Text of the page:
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Music / Murmur

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Rest assured this will not last, take a turn for the worse.
"Hey, you. Listen. There's a murmur in the air..."
— I.R.S. radio promo for Murmur, 1983

Murmur, released in 1983, is the debut album from R.E.M., a foursome based in Athens, Georgia, following their 1982 EP Chronic Town. The band's label, indie label I.R.S. Records, had initially wanted a more typically New Wave Music record and set them up with producer Stephen Hague, later known for producing Pet Shop Boys, Erasure and New Order. The sessions with Hague turned out to be a nightmare, with him verbally abusing the band, demanding an incessant number of takes for "Catapult", and adding Echoing Acoustics and synthesizer flourishes (an apparent attempt to get the song to sound like Joy Division) that went against the band's ethos.

Understandably displeased with this environment, R.E.M. held out for the right to record with Mitch Easter and Don Dixon, two Southern musicians they knew and respected; Easter had already produced the band's earlier debut single "Radio Free Europe" from 1981 as well as Chronic Town, and the good working relationship they had with him led the band to heavily prefer Easter over Hague. The resulting album became one of the seminal releases in Jangle Pop and Alternative Indie in general.


Upon release, Murmur was met with overwhelmingly positive critical reception. Record magazine praised its enigmatic tone and rich composition, comparing it to a Film Noir, while Rolling Stone ranked it as the best album of 1983 and the eighth greatest album of the decade, complimenting its artistic advancement following Chronic Town and considering it the band fulfilling the potential they had hinted at on their earlier EP. The album's praise blindsided I.R.S., especially since a great deal of it came from the UK, where the label's distribution was comparatively scarce. This would bite I.R.S. in the ass later down the road. The album was also a considerable commercial success for a band as green as R.E.M., peaking at No. 36 on the Billboard 100 and being certified gold by the RIAA (indicating sales of at least 500,000 copies) in 1991. While it didn't exactly make the Georgia quartet into mainstream superstars, it definitely put them on the map.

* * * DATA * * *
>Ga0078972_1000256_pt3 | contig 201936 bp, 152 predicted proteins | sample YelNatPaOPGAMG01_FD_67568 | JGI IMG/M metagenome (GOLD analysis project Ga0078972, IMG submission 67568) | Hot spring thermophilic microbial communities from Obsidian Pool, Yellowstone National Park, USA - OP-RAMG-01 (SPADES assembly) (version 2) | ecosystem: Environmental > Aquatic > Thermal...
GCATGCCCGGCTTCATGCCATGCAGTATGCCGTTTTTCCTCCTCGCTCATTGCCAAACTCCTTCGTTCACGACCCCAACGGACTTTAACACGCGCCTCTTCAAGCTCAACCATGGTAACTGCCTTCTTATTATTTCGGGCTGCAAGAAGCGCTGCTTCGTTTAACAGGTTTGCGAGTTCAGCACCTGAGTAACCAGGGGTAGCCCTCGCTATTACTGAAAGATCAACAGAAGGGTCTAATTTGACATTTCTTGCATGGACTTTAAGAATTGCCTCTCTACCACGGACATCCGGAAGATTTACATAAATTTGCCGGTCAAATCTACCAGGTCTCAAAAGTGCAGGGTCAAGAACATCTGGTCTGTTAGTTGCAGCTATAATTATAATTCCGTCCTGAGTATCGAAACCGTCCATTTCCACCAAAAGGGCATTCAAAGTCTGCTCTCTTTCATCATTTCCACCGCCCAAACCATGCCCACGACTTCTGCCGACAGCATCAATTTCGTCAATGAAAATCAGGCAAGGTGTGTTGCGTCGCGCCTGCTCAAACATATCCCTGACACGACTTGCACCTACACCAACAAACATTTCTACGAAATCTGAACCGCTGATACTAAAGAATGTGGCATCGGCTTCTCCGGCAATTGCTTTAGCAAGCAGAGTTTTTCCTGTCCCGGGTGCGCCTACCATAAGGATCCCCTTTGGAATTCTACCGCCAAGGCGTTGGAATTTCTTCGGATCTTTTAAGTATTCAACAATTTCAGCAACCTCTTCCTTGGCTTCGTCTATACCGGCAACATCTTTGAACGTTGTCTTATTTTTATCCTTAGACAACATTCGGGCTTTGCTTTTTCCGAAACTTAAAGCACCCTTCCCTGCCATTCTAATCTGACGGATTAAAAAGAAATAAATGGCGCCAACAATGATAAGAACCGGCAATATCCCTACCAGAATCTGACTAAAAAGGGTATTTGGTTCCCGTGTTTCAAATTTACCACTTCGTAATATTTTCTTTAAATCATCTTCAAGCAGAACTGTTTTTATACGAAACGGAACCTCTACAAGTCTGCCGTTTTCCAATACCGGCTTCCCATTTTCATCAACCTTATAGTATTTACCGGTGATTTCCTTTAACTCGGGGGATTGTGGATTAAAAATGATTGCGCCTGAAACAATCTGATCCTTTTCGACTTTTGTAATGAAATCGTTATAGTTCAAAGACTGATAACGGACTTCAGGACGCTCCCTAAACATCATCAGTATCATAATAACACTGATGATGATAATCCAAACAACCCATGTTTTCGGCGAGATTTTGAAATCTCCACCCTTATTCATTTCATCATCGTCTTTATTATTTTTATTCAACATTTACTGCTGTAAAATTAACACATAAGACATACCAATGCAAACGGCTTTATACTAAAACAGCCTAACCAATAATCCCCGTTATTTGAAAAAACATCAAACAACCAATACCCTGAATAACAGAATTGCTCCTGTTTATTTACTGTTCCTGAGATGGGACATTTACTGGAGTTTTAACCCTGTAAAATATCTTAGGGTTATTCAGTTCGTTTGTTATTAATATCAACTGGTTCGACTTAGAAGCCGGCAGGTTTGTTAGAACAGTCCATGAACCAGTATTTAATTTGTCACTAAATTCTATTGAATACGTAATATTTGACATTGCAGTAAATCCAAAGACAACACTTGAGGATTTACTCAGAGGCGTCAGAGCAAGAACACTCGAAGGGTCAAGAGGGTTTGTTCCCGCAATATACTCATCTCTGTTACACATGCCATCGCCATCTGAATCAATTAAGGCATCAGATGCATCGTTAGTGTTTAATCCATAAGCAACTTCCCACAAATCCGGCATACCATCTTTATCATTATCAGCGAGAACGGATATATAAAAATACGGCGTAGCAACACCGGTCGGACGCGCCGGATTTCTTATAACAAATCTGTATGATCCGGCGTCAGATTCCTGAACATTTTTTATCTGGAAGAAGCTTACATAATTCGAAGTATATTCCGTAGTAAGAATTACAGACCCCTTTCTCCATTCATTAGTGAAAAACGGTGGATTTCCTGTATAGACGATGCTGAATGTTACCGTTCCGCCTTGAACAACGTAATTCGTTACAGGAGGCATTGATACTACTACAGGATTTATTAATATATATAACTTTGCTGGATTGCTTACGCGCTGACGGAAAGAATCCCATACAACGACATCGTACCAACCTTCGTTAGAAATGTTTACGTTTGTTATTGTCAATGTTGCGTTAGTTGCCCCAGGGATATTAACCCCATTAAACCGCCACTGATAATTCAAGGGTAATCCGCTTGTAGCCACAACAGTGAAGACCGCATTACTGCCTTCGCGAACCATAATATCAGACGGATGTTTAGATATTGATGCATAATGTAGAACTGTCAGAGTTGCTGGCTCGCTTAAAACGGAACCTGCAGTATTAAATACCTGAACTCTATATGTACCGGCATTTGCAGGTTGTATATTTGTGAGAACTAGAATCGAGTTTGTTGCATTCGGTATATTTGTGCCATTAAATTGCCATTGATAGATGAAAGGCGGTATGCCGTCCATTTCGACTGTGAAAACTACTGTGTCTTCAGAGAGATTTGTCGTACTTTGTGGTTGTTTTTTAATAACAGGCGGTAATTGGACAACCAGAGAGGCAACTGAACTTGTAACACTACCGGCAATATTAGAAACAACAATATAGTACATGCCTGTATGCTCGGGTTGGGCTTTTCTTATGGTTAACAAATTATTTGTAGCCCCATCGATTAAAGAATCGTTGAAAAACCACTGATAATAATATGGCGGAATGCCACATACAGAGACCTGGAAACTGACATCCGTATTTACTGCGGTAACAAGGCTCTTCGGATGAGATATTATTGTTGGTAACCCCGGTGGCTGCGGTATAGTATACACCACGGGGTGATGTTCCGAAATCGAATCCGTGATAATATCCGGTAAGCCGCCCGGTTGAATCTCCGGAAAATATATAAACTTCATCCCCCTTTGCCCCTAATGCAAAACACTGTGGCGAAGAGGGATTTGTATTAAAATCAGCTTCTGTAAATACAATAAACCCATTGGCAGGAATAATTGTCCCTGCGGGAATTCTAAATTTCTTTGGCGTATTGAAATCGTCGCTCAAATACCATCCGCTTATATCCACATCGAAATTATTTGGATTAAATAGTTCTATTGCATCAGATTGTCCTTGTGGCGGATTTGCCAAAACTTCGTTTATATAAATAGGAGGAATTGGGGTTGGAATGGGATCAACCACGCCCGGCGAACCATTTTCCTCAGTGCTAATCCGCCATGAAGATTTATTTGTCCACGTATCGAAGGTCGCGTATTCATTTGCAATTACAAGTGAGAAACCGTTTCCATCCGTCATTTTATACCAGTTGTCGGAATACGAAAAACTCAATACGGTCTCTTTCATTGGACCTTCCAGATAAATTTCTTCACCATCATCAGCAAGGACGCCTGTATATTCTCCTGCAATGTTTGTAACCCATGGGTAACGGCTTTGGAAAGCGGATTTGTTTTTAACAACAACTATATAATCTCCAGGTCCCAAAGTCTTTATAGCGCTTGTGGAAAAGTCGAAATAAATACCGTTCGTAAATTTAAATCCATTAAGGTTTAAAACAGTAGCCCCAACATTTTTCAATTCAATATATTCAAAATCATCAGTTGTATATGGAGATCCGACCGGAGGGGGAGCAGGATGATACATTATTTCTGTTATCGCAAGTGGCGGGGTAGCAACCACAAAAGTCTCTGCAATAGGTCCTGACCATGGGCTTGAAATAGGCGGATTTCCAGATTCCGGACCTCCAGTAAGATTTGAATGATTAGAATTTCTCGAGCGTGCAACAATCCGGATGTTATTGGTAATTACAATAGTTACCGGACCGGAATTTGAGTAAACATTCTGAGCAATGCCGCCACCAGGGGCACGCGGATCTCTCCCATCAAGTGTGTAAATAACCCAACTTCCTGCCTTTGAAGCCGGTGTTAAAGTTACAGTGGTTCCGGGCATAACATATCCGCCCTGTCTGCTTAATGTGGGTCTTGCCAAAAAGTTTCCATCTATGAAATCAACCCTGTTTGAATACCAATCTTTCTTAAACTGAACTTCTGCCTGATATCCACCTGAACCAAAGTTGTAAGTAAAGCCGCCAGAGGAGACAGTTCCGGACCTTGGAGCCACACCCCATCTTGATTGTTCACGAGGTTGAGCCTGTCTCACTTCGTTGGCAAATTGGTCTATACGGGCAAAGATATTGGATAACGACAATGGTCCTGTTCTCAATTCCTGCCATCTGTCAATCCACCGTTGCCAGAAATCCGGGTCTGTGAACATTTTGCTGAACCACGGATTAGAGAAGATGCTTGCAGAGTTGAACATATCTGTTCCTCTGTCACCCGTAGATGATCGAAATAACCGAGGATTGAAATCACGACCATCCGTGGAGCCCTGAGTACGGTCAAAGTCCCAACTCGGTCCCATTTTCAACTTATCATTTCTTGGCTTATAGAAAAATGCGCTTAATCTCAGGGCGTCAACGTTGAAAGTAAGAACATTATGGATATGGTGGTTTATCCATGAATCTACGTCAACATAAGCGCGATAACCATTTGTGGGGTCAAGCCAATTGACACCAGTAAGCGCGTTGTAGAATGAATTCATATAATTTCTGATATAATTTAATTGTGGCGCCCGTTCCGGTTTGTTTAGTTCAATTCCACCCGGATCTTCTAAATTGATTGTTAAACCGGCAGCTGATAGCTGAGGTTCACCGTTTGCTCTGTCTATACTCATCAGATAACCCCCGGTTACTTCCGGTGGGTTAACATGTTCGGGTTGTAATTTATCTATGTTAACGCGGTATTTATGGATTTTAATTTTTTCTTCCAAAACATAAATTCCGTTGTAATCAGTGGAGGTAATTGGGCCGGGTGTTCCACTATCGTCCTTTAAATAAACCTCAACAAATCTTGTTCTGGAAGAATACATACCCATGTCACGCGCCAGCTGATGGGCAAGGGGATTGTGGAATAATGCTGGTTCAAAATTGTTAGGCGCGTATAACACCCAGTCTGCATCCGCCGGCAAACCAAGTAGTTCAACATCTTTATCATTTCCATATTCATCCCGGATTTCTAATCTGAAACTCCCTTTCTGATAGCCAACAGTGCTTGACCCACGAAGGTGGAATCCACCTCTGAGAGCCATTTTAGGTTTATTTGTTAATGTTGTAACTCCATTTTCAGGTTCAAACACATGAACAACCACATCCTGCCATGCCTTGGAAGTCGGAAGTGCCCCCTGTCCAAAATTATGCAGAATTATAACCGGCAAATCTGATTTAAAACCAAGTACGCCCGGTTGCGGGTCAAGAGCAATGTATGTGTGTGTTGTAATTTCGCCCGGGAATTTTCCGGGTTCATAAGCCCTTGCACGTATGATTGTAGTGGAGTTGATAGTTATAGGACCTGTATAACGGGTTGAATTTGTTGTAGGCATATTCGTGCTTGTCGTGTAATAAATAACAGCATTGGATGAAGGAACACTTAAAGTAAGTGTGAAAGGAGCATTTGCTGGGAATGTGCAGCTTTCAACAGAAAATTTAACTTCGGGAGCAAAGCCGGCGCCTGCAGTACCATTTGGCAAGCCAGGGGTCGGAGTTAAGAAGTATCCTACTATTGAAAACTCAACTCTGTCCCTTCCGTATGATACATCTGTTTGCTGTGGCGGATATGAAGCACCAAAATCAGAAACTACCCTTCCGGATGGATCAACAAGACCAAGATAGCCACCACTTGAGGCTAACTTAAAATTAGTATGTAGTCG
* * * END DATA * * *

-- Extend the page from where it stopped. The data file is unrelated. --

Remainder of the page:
Since its release, Murmur's acclaim has only increased: in 2009 the song "Radio Free Europe" was added to the National Recording Registry for being "historically, culturally and aesthetically important". The album was listed at No. 197 on the 2012 edition of Rolling Stone's 500 Greatest Albums Of All Time, being bumped up to No. 165 on the 2020 revision, and is currently the 69th-most-acclaimed album of all time according to Acclaimed Music's compendium of various critics' lists. Among fans, it continues to be regarded alongside Document, Green, Out of Time, Automatic for the People, and New Adventures in Hi-Fi as one of the band's finest works, with many going so far as ranking it as the greatest R.E.M. album. Needless to say, it continuously stands as one of the most beloved and important releases from the first wave of Alternative Rock.

Murmur produced two singles: "Radio Free Europe" (a re-recording of their 1981 debut) and "Talk About the Passion"; the latter was only released in Europe. It would eventually be released stateside in 1988, as the only single from the Eponymous compilation album.


Side One (unlabeled)

  1. "Radio Free Europe" (4:06)
  2. "Pilgrimage" (4:30)
  3. "Laughing" (3:57)
  4. "Talk About the Passion" (3:23)
  5. "Moral Kiosk" (3:31)
  6. "Perfect Circle" (3:29)

Side Two (unlabeled)

  1. "Catapult" (3:55)
  2. "Sitting Still" (3:17)
  3. "9–9" (3:03)
  4. "Shaking Through" (4:30)
  5. "We Walk" (3:02)
  6. "West of the Fields" (3:17)

Combien... combien... combien de tropes?: